What is Invoice Financing?
Invoice Financing (discounting) is a short-term solution to borrow money to improve the company’s cash flow: A business borrows on invoices before customer payment.
It is a fine way to seek a loan based on customer revenue due from sales before payment. The financing will help a business pay employees, suppliers, re-invest in the company, and improve cash flow, sooner than waiting for customer payment.
The lender will take a percentage of the invoice amount as a fee. The most common reason for taking Invoice Financing as a solution is because it solves many of the short-term problems associated when customers delay payment for a sustained period and the company has difficulty obtaining any other form of business finance or credit.
It’s Structured and Secure
Lenders benefit from invoice financing because it is structured as a secured line of credit. Invoices act as collateral against money borrowed. This makes it different from an unsecured line of credit, which leaves the lender little recourse if the borrower defaults on payment.
The lender further limits the risk by lending only a percentage of the total invoice amount; the balance acts as a fee. The biggest risk to the lender is the customer’s willingness to pay. If a client is unable or unwilling, the lender is basically left as the creditor rather than the company.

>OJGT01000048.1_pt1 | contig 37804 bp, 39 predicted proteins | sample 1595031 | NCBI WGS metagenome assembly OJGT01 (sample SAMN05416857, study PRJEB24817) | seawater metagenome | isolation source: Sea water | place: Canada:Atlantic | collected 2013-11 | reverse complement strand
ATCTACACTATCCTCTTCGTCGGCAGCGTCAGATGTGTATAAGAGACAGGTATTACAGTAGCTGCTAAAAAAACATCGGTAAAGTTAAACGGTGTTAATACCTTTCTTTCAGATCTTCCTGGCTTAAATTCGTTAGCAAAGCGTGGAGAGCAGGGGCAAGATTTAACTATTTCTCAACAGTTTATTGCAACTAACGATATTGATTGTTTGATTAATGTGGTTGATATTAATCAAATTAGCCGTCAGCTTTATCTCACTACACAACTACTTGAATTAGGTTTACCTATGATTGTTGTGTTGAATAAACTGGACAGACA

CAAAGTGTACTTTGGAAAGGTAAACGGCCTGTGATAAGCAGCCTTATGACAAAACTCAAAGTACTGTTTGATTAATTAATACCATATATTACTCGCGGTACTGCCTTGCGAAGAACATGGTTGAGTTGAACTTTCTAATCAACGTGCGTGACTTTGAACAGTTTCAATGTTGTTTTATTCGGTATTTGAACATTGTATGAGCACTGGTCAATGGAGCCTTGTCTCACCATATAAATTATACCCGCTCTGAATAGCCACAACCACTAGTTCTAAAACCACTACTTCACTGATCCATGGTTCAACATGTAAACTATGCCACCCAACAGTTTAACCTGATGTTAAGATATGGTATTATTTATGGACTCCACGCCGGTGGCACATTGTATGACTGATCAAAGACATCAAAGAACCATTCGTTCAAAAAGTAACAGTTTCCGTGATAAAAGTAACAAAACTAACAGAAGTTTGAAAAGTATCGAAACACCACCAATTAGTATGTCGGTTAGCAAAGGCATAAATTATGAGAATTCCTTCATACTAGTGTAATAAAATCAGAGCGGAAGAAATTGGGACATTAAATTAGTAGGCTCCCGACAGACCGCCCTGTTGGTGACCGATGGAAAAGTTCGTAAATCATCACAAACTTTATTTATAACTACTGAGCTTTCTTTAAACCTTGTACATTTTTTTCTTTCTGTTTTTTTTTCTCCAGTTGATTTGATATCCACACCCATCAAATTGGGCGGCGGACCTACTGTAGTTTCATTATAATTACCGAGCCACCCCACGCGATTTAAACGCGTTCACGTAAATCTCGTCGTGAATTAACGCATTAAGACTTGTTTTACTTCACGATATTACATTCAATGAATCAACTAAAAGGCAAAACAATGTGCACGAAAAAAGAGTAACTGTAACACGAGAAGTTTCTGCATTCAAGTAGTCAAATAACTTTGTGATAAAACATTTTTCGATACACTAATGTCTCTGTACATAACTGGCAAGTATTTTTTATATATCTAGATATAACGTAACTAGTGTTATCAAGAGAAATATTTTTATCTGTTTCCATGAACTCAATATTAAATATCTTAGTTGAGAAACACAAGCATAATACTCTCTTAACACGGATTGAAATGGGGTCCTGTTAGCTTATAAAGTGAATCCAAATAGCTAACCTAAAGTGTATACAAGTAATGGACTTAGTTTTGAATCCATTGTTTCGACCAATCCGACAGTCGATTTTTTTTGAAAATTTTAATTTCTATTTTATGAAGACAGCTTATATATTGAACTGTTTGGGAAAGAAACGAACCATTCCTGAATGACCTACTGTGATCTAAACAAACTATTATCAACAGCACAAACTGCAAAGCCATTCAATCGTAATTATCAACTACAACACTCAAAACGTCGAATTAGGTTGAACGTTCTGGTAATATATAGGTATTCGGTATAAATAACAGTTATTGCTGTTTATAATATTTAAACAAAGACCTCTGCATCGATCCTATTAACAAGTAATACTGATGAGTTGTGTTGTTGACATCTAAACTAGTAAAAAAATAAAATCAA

The most common ways to structure invoice financing is by discounting or factoring.
The company will sell its outstanding invoices to the finance house who in turn will pay a cash sum of say 75% to 85% of the total worth. Once (assuming) the lender receives full payment from the customers, they will remit the balance of 15% to 25% of the invoice amount, less the interest or fee for the service. Customers are always made aware of the funding arrangement.
In this financial arrangement, the customers will not be made aware of the deal between the company and the lender. The lender advances up to 90% of the total invoice amount, and the company collects payment from the customers. The loan is repaid and the lender takes a fee after the customers have paid their invoices.
Pros and Cons of Invoice Financing
- An immediate option.
- Property security is not required.
- A good option for New Businesses: Non-Bank Lenders are more flexible in their lending practices than formal Banks.
- Invoice Finance is a confidential lending opportunity; customers are not apprised of the arrangement between lender and company.
- Interest is only payable on the borrowed amount.
- Invoice Finance loans are based only on “Invoices” and not cash payments and, only on a business-to-business relationship. Credit card and EFTPOS payments are not eligible as a form of payment guarantee.
- The invoices become an asset of the finance company. The invoice/accounts receivable ledger is no longer usable by the company as collateral for other forms of funding.